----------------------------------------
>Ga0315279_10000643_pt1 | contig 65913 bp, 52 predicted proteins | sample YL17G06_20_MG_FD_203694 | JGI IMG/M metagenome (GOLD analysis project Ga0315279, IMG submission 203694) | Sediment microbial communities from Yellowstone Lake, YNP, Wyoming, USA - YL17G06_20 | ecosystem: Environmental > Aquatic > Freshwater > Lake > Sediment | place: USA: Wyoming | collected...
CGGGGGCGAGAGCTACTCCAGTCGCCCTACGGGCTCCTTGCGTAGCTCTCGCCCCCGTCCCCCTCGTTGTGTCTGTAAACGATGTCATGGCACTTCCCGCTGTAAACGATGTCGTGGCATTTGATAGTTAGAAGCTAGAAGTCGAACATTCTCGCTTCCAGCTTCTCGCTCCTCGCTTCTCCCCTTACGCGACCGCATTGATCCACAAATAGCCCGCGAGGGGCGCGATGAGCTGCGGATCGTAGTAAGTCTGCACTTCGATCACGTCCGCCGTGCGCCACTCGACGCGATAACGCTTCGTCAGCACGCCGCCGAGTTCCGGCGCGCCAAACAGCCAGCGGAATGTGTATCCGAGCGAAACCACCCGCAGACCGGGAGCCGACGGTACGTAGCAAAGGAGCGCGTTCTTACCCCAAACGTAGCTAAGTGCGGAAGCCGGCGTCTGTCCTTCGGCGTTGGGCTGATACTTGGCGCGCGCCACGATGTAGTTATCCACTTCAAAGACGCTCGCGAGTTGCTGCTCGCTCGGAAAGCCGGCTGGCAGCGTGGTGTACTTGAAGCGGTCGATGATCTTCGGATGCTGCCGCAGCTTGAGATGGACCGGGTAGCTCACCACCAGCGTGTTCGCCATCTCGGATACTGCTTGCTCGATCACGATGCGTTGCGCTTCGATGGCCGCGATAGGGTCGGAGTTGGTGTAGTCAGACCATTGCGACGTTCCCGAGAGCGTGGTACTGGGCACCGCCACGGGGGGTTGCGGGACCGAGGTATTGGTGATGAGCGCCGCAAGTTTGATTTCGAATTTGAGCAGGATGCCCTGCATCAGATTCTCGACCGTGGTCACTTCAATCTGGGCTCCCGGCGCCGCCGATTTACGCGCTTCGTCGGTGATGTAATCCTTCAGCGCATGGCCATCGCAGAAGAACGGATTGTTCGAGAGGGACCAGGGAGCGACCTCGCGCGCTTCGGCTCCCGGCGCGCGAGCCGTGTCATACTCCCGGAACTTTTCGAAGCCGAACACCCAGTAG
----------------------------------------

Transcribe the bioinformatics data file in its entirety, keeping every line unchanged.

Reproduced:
>Ga0315279_10000643_pt1 | contig 65913 bp, 52 predicted proteins | sample YL17G06_20_MG_FD_203694 | JGI IMG/M metagenome (GOLD analysis project Ga0315279, IMG submission 203694) | Sediment microbial communities from Yellowstone Lake, YNP, Wyoming, USA - YL17G06_20 | ecosystem: Environmental > Aquatic > Freshwater > Lake > Sediment | place: USA: Wyoming | collected...
CGGGGGCGAGAGCTACTCCAGTCGCCCTACGGGCTCCTTGCGTAGCTCTCGCCCCCGTCCCCCTCGTTGTGTCTGTAAACGATGTCATGGCACTTCCCGCTGTAAACGATGTCGTGGCATTTGATAGTTAGAAGCTAGAAGTCGAACATTCTCGCTTCCAGCTTCTCGCTCCTCGCTTCTCCCCTTACGCGACCGCATTGATCCACAAATAGCCCGCGAGGGGCGCGATGAGCTGCGGATCGTAGTAAGTCTGCACTTCGATCACGTCCGCCGTGCGCCACTCGACGCGATAACGCTTCGTCAGCACGCCGCCGAGTTCCGGCGCGCCAAACAGCCAGCGGAATGTGTATCCGAGCGAAACCACCCGCAGACCGGGAGCCGACGGTACGTAGCAAAGGAGCGCGTTCTTACCCCAAACGTAGCTAAGTGCGGAAGCCGGCGTCTGTCCTTCGGCGTTGGGCTGATACTTGGCGCGCGCCACGATGTAGTTATCCACTTCAAAGACGCTCGCGAGTTGCTGCTCGCTCGGAAAGCCGGCTGGCAGCGTGGTGTACTTGAAGCGGTCGATGATCTTCGGATGCTGCCGCAGCTTGAGATGGACCGGGTAGCTCACCACCAGCGTGTTCGCCATCTCGGATACTGCTTGCTCGATCACGATGCGTTGCGCTTCGATGGCCGCGATAGGGTCGGAGTTGGTGTAGTCAGACCATTGCGACGTTCCCGAGAGCGTGGTACTGGGCACCGCCACGGGGGGTTGCGGGACCGAGGTATTGGTGATGAGCGCCGCAAGTTTGATTTCGAATTTGAGCAGGATGCCCTGCATCAGATTCTCGACCGTGGTCACTTCAATCTGGGCTCCCGGCGCCGCCGATTTACGCGCTTCGTCGGTGATGTAATCCTTCAGCGCATGGCCATCGCAGAAGAACGGATTGTTCGAGAGGGACCAGGGAGCGACCTCGCGCGCTTCGGCTCCCGGCGCGCGAGCCGTGTCATACTCCCGGAACTTTTCGAAGCCGAACACCCAGTAG